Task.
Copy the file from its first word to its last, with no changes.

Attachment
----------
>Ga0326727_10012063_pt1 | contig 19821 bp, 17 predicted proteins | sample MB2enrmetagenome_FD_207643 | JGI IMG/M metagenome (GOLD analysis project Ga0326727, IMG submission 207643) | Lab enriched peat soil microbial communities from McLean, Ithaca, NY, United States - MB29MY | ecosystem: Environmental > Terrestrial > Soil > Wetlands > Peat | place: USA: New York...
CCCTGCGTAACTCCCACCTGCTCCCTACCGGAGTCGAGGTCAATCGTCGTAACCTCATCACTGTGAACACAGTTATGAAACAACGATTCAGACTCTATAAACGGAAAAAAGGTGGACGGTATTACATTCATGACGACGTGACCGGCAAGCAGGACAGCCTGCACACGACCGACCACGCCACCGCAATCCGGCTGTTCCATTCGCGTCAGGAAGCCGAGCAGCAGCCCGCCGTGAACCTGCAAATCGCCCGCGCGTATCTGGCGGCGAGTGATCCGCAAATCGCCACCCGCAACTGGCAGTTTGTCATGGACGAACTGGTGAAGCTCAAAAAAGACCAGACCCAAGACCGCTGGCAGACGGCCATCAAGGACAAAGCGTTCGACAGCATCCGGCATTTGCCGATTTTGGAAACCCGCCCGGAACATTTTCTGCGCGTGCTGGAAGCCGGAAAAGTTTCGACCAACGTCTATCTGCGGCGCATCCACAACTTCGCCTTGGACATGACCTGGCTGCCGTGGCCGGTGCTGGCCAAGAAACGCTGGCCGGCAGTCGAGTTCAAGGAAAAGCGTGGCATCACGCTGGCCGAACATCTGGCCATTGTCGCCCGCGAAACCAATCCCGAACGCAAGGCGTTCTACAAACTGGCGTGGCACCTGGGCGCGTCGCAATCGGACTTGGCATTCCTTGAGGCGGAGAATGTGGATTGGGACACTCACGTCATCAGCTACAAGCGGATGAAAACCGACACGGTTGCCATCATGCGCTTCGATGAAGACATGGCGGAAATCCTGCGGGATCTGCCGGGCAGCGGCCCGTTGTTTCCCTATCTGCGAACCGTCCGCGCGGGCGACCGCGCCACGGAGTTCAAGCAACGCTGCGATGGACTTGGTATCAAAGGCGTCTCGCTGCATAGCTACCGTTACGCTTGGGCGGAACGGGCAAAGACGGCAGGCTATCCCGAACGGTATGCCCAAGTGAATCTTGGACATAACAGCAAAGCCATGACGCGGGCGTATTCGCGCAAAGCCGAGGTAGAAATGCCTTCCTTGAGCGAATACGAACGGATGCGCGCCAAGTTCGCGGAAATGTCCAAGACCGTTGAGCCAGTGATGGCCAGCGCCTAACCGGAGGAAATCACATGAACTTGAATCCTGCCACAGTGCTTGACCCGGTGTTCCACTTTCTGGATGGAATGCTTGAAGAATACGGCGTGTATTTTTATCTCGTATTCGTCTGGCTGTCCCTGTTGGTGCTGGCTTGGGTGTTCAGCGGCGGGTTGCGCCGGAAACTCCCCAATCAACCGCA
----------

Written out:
>Ga0326727_10012063_pt1 | contig 19821 bp, 17 predicted proteins | sample MB2enrmetagenome_FD_207643 | JGI IMG/M metagenome (GOLD analysis project Ga0326727, IMG submission 207643) | Lab enriched peat soil microbial communities from McLean, Ithaca, NY, United States - MB29MY | ecosystem: Environmental > Terrestrial > Soil > Wetlands > Peat | place: USA: New York...
CCCTGCGTAACTCCCACCTGCTCCCTACCGGAGTCGAGGTCAATCGTCGTAACCTCATCACTGTGAACACAGTTATGAAACAACGATTCAGACTCTATAAACGGAAAAAAGGTGGACGGTATTACATTCATGACGACGTGACCGGCAAGCAGGACAGCCTGCACACGACCGACCACGCCACCGCAATCCGGCTGTTCCATTCGCGTCAGGAAGCCGAGCAGCAGCCCGCCGTGAACCTGCAAATCGCCCGCGCGTATCTGGCGGCGAGTGATCCGCAAATCGCCACCCGCAACTGGCAGTTTGTCATGGACGAACTGGTGAAGCTCAAAAAAGACCAGACCCAAGACCGCTGGCAGACGGCCATCAAGGACAAAGCGTTCGACAGCATCCGGCATTTGCCGATTTTGGAAACCCGCCCGGAACATTTTCTGCGCGTGCTGGAAGCCGGAAAAGTTTCGACCAACGTCTATCTGCGGCGCATCCACAACTTCGCCTTGGACATGACCTGGCTGCCGTGGCCGGTGCTGGCCAAGAAACGCTGGCCGGCAGTCGAGTTCAAGGAAAAGCGTGGCATCACGCTGGCCGAACATCTGGCCATTGTCGCCCGCGAAACCAATCCCGAACGCAAGGCGTTCTACAAACTGGCGTGGCACCTGGGCGCGTCGCAATCGGACTTGGCATTCCTTGAGGCGGAGAATGTGGATTGGGACACTCACGTCATCAGCTACAAGCGGATGAAAACCGACACGGTTGCCATCATGCGCTTCGATGAAGACATGGCGGAAATCCTGCGGGATCTGCCGGGCAGCGGCCCGTTGTTTCCCTATCTGCGAACCGTCCGCGCGGGCGACCGCGCCACGGAGTTCAAGCAACGCTGCGATGGACTTGGTATCAAAGGCGTCTCGCTGCATAGCTACCGTTACGCTTGGGCGGAACGGGCAAAGACGGCAGGCTATCCCGAACGGTATGCCCAAGTGAATCTTGGACATAACAGCAAAGCCATGACGCGGGCGTATTCGCGCAAAGCCGAGGTAGAAATGCCTTCCTTGAGCGAATACGAACGGATGCGCGCCAAGTTCGCGGAAATGTCCAAGACCGTTGAGCCAGTGATGGCCAGCGCCTAACCGGAGGAAATCACATGAACTTGAATCCTGCCACAGTGCTTGACCCGGTGTTCCACTTTCTGGATGGAATGCTTGAAGAATACGGCGTGTATTTTTATCTCGTATTCGTCTGGCTGTCCCTGTTGGTGCTGGCTTGGGTGTTCAGCGGCGGGTTGCGCCGGAAACTCCCCAATCAACCGCA